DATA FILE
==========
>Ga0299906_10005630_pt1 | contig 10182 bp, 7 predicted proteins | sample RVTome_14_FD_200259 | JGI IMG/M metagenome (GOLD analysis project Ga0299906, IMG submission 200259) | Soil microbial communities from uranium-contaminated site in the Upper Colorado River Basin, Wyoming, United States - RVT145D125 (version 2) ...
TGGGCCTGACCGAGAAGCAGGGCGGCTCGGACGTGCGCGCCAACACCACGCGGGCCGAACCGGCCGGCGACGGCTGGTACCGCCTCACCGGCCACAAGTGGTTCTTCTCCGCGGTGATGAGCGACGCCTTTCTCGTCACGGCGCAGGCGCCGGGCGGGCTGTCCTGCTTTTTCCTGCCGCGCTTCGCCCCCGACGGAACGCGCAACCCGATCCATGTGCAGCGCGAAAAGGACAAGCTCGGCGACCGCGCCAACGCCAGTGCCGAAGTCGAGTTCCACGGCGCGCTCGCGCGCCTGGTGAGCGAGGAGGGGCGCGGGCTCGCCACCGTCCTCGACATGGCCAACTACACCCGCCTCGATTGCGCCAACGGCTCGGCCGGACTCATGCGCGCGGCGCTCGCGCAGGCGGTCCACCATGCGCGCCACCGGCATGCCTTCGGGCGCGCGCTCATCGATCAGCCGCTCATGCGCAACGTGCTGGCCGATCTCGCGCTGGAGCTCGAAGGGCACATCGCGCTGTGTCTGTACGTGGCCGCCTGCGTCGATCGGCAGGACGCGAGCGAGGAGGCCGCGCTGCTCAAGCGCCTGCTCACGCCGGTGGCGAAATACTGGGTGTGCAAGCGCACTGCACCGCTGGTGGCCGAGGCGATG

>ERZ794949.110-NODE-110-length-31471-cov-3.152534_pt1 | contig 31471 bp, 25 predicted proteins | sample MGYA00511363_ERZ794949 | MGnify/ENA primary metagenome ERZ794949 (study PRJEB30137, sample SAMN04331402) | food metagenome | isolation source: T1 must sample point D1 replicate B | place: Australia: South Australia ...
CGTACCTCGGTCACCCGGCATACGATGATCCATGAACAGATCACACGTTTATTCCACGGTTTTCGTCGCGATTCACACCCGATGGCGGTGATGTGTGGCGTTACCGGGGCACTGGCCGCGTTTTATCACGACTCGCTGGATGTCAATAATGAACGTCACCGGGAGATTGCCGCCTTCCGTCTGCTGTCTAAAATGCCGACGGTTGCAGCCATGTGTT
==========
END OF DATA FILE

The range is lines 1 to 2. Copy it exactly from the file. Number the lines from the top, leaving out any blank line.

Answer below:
>Ga0299906_10005630_pt1 | contig 10182 bp, 7 predicted proteins | sample RVTome_14_FD_200259 | JGI IMG/M metagenome (GOLD analysis project Ga0299906, IMG submission 200259) | Soil microbial communities from uranium-contaminated site in the Upper Colorado River Basin, Wyoming, United States - RVT145D125 (version 2) ...
TGGGCCTGACCGAGAAGCAGGGCGGCTCGGACGTGCGCGCCAACACCACGCGGGCCGAACCGGCCGGCGACGGCTGGTACCGCCTCACCGGCCACAAGTGGTTCTTCTCCGCGGTGATGAGCGACGCCTTTCTCGTCACGGCGCAGGCGCCGGGCGGGCTGTCCTGCTTTTTCCTGCCGCGCTTCGCCCCCGACGGAACGCGCAACCCGATCCATGTGCAGCGCGAAAAGGACAAGCTCGGCGACCGCGCCAACGCCAGTGCCGAAGTCGAGTTCCACGGCGCGCTCGCGCGCCTGGTGAGCGAGGAGGGGCGCGGGCTCGCCACCGTCCTCGACATGGCCAACTACACCCGCCTCGATTGCGCCAACGGCTCGGCCGGACTCATGCGCGCGGCGCTCGCGCAGGCGGTCCACCATGCGCGCCACCGGCATGCCTTCGGGCGCGCGCTCATCGATCAGCCGCTCATGCGCAACGTGCTGGCCGATCTCGCGCTGGAGCTCGAAGGGCACATCGCGCTGTGTCTGTACGTGGCCGCCTGCGTCGATCGGCAGGACGCGAGCGAGGAGGCCGCGCTGCTCAAGCGCCTGCTCACGCCGGTGGCGAAATACTGGGTGTGCAAGCGCACTGCACCGCTGGTGGCCGAGGCGATG